The prospect of the Government getting rid of its stake in Lloyds moved closer yesterday as shares in the bank broke the level set as the break-even price for taxpayers.
Lloyds' shares rose 1.93p, or 3 per cent, to 62.84p, above the 61.2p the Treasury said earlier in the year would be the threshold for breaking even.
However, it is believed that a sale of the taxpayers' 39 per cent stake will not be considered by the Government until Lloyds manages to trade consistently above the level.
Lloyds' share price has more than doubled over the past year, and yesterday's rise came in the wake of soothing words from its chief executive Antonio Horta-Osorio, who told shareholders at its annual meeting in Edinburgh on Thursday that the bank expected to return to profit this year. That would be its first full-year profit since 2010.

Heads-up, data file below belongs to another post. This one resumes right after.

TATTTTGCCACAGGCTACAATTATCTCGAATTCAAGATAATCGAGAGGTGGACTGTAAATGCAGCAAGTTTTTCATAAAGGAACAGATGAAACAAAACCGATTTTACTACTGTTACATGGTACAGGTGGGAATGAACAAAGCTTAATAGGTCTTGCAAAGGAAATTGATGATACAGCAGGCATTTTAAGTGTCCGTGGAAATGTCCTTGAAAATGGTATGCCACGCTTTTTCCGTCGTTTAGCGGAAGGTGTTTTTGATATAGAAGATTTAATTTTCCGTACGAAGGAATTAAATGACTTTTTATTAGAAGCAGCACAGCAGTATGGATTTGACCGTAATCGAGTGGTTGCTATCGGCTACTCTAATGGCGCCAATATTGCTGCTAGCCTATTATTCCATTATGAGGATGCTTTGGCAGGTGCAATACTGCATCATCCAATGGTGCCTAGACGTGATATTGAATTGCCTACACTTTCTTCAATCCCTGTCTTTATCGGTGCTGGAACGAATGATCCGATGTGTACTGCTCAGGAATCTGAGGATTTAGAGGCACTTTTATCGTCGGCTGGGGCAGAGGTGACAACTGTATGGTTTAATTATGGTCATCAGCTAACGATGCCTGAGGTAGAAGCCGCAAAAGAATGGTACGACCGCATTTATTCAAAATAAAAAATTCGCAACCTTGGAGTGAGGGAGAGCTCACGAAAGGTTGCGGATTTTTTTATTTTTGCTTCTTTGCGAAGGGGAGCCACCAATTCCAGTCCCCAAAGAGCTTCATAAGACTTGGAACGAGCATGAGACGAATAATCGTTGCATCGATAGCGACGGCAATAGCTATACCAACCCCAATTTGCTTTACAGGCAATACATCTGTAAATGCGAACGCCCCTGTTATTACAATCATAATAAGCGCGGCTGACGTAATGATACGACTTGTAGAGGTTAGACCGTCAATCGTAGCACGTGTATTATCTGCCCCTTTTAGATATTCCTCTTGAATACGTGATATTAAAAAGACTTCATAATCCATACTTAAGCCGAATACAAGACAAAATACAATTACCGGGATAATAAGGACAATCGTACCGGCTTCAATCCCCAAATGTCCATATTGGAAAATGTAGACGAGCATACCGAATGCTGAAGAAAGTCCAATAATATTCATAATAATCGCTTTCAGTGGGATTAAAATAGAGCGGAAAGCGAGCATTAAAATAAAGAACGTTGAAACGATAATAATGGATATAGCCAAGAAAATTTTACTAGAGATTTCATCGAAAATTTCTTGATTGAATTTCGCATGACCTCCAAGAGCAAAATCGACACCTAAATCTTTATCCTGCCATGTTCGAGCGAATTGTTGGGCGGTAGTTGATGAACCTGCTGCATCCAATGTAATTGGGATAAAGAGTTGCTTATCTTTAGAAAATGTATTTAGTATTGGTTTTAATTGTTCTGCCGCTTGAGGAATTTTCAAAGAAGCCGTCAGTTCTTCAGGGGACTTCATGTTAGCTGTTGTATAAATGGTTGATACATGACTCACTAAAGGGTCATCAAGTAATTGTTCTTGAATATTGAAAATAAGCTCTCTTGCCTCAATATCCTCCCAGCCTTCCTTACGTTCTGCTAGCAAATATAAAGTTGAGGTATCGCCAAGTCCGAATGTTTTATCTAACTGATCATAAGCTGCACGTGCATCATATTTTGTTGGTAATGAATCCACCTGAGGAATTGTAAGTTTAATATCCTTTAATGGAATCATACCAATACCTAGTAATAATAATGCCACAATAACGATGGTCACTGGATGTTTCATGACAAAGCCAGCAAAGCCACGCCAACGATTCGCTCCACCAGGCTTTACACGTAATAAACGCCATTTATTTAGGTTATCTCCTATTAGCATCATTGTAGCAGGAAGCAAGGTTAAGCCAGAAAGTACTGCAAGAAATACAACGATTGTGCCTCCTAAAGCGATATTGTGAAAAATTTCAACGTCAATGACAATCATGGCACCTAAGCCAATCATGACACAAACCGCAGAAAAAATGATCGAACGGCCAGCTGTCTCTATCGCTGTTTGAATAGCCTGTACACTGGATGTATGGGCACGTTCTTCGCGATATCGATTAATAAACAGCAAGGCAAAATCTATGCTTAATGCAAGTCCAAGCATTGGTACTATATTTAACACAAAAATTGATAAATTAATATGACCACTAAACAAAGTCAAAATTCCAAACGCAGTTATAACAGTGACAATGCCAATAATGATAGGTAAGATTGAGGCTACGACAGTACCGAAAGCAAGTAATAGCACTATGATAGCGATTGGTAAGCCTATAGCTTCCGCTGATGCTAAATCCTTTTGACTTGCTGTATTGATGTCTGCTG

"It's a big trade-off between returning the shares to the markets as quickly as possible (well before the 2015 election anyway), and taking the opportunity to make up for some of the costs taxpayers incurred via forced bailouts," said Accendo Markets' head of research Mike van Dulken.
Shares in the other taxpayer-owned bank Royal Bank of Scotland also rose yesterday, by 18p to 336.8p, although it is still far off the average price of 502p the Government paid.